"JFS has sought to bring the rebel forces under one umbrella to run the north, especially focusing on Islamist and jihadist groups like Ahrar al-Sham and Harakat Nourreddin al-Zinki. With the failure of the merger attempts and the loss of eastern Aleppo, JFS wanted to consolidate its dominance in the north by force. So the ongoing campaign by JFS against some rebel forces is designed to clean up these areas to rule what remains of the north. JFS recognizes it is the most powerful and organized group in that region, and that its rivals are incapable of effectively organizing against it."

As Hassan further observes, JFS's end game is to ensure that Idlib and surrounding areas do not have the forces capable of eventually turning against it. JFS would usually seek consensus, build alliances, and infiltrate small and big groups to ensure it remains ahead of the curve.

But the rapid developments over the past few months have added urgency to its open campaign. These developments include the participation of major groups operating in the north in the Russia-sponsored peace talks that are under way in Astana. As the pro-Assad coalition is building up military and political momentum in northern Syria, JFS cannot afford to continue to play its old game of playing nice with fellow anti-Assad forces.

Indeed, things are becoming ever more chaotic in Syria's north. In the city of Azaz, an FSA group, the Levant Front, clashed with the Islamist group Ahrar al-Sham, which reportedly captured its headquarters and some checkpoints, forcing it to withdraw fighters from a battle it was fighting against the extremist group Islamic State (IS) in the neighboring city of Al-Bab. To make matters worse, the fighting prompted Turkey to close the border crossing at Oncupinar, across from the Syrian city of Bab al-Salam -- a critical corridor for Turkish support to certain rebel factions in northern Syria.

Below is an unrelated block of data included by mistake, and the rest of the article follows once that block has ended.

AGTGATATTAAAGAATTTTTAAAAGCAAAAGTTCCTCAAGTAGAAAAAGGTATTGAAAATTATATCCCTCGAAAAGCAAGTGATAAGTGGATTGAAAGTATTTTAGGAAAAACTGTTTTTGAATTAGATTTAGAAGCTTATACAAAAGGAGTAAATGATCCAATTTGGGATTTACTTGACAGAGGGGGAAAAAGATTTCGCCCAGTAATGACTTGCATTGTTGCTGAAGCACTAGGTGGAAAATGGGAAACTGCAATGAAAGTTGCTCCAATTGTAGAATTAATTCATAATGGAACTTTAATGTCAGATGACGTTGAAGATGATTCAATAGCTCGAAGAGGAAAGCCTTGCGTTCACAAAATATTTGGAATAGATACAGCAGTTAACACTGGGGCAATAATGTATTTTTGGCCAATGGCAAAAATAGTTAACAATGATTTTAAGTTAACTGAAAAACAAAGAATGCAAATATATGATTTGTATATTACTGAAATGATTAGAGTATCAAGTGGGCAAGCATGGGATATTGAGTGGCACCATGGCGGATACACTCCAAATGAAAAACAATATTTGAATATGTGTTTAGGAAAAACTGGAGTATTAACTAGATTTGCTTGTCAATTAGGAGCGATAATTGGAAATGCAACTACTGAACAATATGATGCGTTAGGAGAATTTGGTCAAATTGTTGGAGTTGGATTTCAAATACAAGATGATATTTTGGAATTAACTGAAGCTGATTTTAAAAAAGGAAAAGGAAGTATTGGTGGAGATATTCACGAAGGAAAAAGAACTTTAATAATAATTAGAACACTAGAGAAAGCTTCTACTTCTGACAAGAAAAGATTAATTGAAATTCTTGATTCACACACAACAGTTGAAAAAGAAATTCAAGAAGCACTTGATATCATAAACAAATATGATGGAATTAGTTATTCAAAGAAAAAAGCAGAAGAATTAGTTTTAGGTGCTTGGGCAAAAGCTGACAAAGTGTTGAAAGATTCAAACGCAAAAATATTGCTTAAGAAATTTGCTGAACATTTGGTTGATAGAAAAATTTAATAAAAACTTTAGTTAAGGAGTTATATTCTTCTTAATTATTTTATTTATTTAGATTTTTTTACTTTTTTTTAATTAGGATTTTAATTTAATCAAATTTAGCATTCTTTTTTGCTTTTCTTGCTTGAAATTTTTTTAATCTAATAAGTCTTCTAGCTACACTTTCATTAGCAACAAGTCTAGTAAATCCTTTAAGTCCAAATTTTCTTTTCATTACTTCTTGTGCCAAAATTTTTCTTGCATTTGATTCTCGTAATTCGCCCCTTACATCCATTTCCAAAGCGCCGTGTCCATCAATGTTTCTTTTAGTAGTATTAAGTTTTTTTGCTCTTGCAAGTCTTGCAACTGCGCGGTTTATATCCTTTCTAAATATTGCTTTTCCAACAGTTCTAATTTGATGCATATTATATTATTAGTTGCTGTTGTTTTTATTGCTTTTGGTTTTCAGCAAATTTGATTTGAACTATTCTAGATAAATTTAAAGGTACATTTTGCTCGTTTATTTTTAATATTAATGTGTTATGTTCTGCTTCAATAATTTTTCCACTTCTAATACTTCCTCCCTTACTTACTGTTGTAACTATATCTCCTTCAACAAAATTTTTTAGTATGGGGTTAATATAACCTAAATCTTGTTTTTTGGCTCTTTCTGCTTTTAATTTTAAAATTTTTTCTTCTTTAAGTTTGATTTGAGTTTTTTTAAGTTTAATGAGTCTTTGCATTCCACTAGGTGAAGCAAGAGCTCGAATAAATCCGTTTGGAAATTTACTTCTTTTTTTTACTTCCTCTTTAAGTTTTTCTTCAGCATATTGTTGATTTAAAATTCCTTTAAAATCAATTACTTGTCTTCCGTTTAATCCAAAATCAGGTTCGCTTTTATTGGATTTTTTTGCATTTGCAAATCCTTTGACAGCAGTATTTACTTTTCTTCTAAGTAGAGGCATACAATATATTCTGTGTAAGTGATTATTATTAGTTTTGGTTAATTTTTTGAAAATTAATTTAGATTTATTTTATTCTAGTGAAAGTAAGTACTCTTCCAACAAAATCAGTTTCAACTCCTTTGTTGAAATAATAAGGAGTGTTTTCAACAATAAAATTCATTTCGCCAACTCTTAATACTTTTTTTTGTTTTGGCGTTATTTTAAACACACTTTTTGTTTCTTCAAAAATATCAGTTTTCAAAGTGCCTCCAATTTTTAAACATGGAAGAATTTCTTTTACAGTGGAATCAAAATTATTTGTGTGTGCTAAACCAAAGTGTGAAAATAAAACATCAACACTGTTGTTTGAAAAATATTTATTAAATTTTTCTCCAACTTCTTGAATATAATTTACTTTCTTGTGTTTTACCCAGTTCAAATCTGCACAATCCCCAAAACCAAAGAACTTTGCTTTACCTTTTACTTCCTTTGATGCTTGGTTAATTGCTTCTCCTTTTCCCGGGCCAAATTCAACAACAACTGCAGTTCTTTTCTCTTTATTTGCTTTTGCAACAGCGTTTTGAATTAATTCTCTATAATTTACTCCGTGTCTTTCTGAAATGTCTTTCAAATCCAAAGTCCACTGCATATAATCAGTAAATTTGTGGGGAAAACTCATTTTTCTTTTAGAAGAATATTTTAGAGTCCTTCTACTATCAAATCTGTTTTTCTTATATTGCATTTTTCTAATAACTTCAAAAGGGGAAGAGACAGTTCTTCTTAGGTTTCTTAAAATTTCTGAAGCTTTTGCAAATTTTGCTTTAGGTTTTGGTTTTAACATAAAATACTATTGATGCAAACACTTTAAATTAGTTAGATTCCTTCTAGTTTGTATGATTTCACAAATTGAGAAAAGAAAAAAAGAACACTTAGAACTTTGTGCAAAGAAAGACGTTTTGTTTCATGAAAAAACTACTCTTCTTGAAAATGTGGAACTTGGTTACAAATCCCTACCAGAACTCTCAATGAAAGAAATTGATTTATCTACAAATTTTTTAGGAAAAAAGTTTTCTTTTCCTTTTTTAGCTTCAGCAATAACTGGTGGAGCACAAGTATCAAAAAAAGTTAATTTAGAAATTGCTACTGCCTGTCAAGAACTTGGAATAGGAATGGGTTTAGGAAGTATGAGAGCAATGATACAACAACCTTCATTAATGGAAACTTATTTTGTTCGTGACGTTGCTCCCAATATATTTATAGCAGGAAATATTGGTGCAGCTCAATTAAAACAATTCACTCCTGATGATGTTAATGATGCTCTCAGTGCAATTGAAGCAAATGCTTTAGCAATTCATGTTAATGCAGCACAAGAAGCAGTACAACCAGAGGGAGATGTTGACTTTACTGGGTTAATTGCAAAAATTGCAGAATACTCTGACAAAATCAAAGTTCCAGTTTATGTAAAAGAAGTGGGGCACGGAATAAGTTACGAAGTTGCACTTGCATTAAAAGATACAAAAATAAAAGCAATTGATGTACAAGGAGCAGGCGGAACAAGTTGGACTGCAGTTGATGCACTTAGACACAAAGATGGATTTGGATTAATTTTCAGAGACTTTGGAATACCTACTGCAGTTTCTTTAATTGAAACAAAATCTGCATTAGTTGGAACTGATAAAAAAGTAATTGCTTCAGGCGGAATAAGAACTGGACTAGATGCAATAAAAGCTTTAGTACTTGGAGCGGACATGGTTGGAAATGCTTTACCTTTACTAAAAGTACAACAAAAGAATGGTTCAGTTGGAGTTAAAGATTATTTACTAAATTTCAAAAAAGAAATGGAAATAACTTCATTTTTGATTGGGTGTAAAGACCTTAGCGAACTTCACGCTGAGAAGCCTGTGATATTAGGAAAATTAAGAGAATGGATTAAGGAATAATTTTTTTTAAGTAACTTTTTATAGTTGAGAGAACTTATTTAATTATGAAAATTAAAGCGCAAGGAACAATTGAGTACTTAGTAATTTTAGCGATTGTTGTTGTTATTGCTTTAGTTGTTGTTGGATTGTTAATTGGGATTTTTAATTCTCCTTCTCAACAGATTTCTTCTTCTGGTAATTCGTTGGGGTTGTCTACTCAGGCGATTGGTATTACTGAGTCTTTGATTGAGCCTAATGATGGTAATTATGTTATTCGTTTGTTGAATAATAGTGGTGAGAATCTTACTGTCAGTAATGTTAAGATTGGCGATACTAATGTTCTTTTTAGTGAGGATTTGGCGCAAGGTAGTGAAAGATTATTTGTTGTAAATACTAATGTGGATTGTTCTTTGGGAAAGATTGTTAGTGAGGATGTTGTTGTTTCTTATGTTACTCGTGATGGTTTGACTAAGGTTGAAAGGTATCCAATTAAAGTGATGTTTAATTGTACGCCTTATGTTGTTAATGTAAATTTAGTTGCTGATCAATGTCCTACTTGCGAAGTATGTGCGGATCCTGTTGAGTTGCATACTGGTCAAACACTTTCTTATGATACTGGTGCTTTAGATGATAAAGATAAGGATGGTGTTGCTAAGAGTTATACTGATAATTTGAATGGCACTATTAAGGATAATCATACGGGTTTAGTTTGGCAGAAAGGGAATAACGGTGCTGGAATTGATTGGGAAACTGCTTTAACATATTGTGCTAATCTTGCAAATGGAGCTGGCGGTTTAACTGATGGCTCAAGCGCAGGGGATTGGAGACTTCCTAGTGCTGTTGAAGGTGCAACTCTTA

Rise Of The Jihadists

Jihadist groups now stand ascendant among the coalition battling Assad. JFS in particular has spent years ensuring its indispensability to the antiregime effort. Those opposing the JFS are unlikely to succeed in any open war against it. The FSA and associated groups fought against IS in 2014, when they were much stronger -- a campaign that cost them dearly. Those groups simply cannot afford to fight against JFS as well. As it stands, little can stop JFS from near total control of northwestern Syria.

All of this is of course a gift to Assad. Not only are the rebels fighting among themselves, and in the process weakening the coalition against him, but the regime can double down on a longstanding propagandist tactic of arguing that it is on the front lines of the battle against Jihadism. "Us or them?" runs the argument: an argument that, though largely fallacious, is being strengthened by the day.

Indeed, Turkey -- once seen as the great ally of the FSA and a direct threat to the Assad government -- is now fighting virtually side by side with Syrian soldiers in the campaign against IS in Al-Bab. The regime may be witnessing either a rebel implosion or a jihadist takeover of the opposition, both of which it will welcome with glee. It will help Turkey defeat IS while Al-Qaeda linked groups prosper.

This is a calculated move by the Assad regime, which has shown little interest in confronting jihadists of any stripe.

As Hassan concludes: "It is important to remember Idlib is small, it is only 1.5 percent of Syrian geography. Northwestern Syria is the only area where Al-Qaeda is dominant, so it is a major battle that the international community should keep its eyes on and try to shape."

The views expressed in this blog post do not necessarily reflect the views of RFE/RL

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About This Blog

"Under The Black Flag" provides news, opinion, and analysis about the impact of the Islamic State (IS) extremist group in Syria, Iraq, and beyond. It focuses not only on the fight against terrorist groups in the Middle East, but also on the implications for the region and the world.